Fraud problems are always problematic. You spend a lot of time and energy cleaning up the mess.

Instead of emailing a check, be secured by doing some of the following strategies.

You can send an encrypted PDF of the check image. This requires the recipient to enter a password to view the document. Just be sure that when you give the password, it is secured.

Emailing the password works, but you should use a different address. Better yet, you should call the recipient and deliver the password verbally. If you want, you can also send it via text.

If encrypted PDF is out of the question, you can use password-protected files. This can work with Microsoft Office users. Select File, Info, then Protect Document, and your file is already protected. 

You may also want to consider faxing the check image instead of emailing it. It is more difficult to steal information from a fax transmission than through emails. 

The old-fashioned faxing to go to a local printing or shipping office is the more secure choice. Online services, such as sending a fax from a computer or mobile device, are prone to hacking.

How Do I Deposit an Emailed Check?

There are different ways in which you can deposit an emailed check. Before depositing, you must provide a PDF version that you need to authorize with your signature.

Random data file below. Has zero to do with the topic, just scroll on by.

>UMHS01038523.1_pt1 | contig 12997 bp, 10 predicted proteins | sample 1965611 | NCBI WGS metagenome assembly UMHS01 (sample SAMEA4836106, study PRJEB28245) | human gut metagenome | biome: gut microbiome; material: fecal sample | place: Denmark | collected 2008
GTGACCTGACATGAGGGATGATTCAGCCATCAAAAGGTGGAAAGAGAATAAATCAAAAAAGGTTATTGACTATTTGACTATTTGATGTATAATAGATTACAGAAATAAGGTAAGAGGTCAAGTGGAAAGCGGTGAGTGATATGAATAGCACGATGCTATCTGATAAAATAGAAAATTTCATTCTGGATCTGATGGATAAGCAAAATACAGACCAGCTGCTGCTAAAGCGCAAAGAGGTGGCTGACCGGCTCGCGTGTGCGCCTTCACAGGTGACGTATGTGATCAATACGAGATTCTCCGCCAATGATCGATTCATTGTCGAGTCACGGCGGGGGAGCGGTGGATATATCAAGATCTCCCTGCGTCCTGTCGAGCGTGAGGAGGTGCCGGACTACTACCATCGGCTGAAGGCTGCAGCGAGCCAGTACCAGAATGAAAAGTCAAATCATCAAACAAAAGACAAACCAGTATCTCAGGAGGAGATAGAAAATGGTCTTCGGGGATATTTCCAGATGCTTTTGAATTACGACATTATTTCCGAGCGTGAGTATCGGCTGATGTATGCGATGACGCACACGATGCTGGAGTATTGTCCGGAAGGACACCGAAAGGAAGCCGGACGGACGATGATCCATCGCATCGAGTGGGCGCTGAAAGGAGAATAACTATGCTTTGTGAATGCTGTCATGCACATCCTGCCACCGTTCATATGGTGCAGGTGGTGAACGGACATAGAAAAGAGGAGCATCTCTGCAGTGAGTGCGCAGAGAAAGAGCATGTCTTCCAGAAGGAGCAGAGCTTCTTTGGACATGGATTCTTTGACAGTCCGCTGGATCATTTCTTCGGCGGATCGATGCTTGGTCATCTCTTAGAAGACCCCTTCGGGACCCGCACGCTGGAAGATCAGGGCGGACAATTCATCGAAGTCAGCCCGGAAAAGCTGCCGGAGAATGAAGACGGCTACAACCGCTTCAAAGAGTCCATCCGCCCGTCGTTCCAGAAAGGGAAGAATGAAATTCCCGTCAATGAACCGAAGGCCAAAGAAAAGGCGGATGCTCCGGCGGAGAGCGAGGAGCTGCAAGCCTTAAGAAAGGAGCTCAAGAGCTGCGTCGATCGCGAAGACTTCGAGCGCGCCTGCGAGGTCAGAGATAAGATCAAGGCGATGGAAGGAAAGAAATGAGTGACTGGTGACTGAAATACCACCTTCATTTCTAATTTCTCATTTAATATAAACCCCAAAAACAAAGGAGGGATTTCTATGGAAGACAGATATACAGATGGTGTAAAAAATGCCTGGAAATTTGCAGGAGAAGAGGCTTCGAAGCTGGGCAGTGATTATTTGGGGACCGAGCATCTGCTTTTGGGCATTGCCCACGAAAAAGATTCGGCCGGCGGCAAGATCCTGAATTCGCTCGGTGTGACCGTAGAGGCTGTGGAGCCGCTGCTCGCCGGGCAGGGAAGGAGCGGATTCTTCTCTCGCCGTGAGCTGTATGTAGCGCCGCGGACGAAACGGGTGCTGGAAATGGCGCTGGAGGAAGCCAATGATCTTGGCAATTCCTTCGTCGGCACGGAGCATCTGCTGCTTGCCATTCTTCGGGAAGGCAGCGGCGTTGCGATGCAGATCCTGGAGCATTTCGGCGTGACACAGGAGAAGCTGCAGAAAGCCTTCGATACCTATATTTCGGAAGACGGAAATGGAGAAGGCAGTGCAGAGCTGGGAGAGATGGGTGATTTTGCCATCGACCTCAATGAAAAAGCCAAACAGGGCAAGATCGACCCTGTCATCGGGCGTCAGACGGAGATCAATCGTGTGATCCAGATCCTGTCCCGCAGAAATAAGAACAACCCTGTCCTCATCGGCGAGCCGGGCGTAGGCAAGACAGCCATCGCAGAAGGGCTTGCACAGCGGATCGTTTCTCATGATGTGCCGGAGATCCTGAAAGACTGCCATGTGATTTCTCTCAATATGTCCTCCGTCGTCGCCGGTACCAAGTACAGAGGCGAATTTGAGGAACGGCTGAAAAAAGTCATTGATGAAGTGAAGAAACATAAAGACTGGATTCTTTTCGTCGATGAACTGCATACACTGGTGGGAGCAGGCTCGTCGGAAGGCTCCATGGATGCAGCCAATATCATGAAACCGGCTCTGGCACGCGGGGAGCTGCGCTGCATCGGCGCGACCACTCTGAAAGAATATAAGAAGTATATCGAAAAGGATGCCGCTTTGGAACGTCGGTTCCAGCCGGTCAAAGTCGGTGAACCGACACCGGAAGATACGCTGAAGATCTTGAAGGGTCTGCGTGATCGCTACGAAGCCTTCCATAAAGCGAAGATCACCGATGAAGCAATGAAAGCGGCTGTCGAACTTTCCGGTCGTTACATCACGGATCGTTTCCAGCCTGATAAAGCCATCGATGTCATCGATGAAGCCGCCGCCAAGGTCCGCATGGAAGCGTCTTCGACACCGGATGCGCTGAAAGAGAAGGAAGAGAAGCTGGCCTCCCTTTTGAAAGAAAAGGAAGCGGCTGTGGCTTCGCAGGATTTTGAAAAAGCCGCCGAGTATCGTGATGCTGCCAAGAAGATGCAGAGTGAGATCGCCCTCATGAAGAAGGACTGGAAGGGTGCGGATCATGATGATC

Once you have printed the check, you can deposit it in different ways.

The first is by presenting the check to a bank teller. Banks have varying degrees of experience with such transactions.

Your printed check may be or may not be accepted. In the case of non-acceptance, you have no choice but to use alternative methods.

You may also deposit your printed check via mobile check deposit. If your bank has this feature, you can use the smartphone application on your mobile phone to do so.

You should print the PDF image first on regular letter paper, then cut out the check portion. When you open the app, look for the tab to Deposit a Check, then press it. Take a picture of the front and back of the printout, then click upload. This should work.

If you can access an automated teller machine (ATM), you may deposit your printed check through this. It will help to cut out the printout like the mobile check deposit until only the check part remains.

In the ATM, you should insert it using Remote Deposit Capture.

What Is an eCheck?

Electronic checks or e-checks are a form of payment made online. They are designed to function as a conventional paper check but can be processed in fewer steps.

E-checks contain more security features than standard checks, including authentication, digital signatures, public-key cryptography, and encryption.

They are a part of the subset of electronic transactions called electronic fund transfers (EFTs), just like other computerized banking functions.